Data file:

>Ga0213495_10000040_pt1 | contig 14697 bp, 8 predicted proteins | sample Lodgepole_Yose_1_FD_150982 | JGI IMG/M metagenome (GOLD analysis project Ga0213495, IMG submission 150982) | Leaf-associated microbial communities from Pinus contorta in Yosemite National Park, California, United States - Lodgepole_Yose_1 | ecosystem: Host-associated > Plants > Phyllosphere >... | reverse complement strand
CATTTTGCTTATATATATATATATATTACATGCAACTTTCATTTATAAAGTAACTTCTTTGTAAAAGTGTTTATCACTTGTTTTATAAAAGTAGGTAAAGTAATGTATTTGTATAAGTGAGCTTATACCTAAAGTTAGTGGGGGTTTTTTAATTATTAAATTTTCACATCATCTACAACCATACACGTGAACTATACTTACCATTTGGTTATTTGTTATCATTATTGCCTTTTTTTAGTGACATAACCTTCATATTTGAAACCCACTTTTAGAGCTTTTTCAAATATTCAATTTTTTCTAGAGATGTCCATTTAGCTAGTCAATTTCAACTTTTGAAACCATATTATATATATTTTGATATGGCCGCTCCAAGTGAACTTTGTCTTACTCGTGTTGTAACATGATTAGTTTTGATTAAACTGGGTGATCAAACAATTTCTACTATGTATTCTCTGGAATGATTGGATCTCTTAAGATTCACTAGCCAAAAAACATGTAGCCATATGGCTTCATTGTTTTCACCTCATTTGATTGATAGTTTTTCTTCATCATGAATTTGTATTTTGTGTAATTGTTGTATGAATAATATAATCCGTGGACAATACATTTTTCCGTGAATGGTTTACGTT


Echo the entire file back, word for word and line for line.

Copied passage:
>Ga0213495_10000040_pt1 | contig 14697 bp, 8 predicted proteins | sample Lodgepole_Yose_1_FD_150982 | JGI IMG/M metagenome (GOLD analysis project Ga0213495, IMG submission 150982) | Leaf-associated microbial communities from Pinus contorta in Yosemite National Park, California, United States - Lodgepole_Yose_1 | ecosystem: Host-associated > Plants > Phyllosphere >... | reverse complement strand
CATTTTGCTTATATATATATATATATTACATGCAACTTTCATTTATAAAGTAACTTCTTTGTAAAAGTGTTTATCACTTGTTTTATAAAAGTAGGTAAAGTAATGTATTTGTATAAGTGAGCTTATACCTAAAGTTAGTGGGGGTTTTTTAATTATTAAATTTTCACATCATCTACAACCATACACGTGAACTATACTTACCATTTGGTTATTTGTTATCATTATTGCCTTTTTTTAGTGACATAACCTTCATATTTGAAACCCACTTTTAGAGCTTTTTCAAATATTCAATTTTTTCTAGAGATGTCCATTTAGCTAGTCAATTTCAACTTTTGAAACCATATTATATATATTTTGATATGGCCGCTCCAAGTGAACTTTGTCTTACTCGTGTTGTAACATGATTAGTTTTGATTAAACTGGGTGATCAAACAATTTCTACTATGTATTCTCTGGAATGATTGGATCTCTTAAGATTCACTAGCCAAAAAACATGTAGCCATATGGCTTCATTGTTTTCACCTCATTTGATTGATAGTTTTTCTTCATCATGAATTTGTATTTTGTGTAATTGTTGTATGAATAATATAATCCGTGGACAATACATTTTTCCGTGAATGGTTTACGTT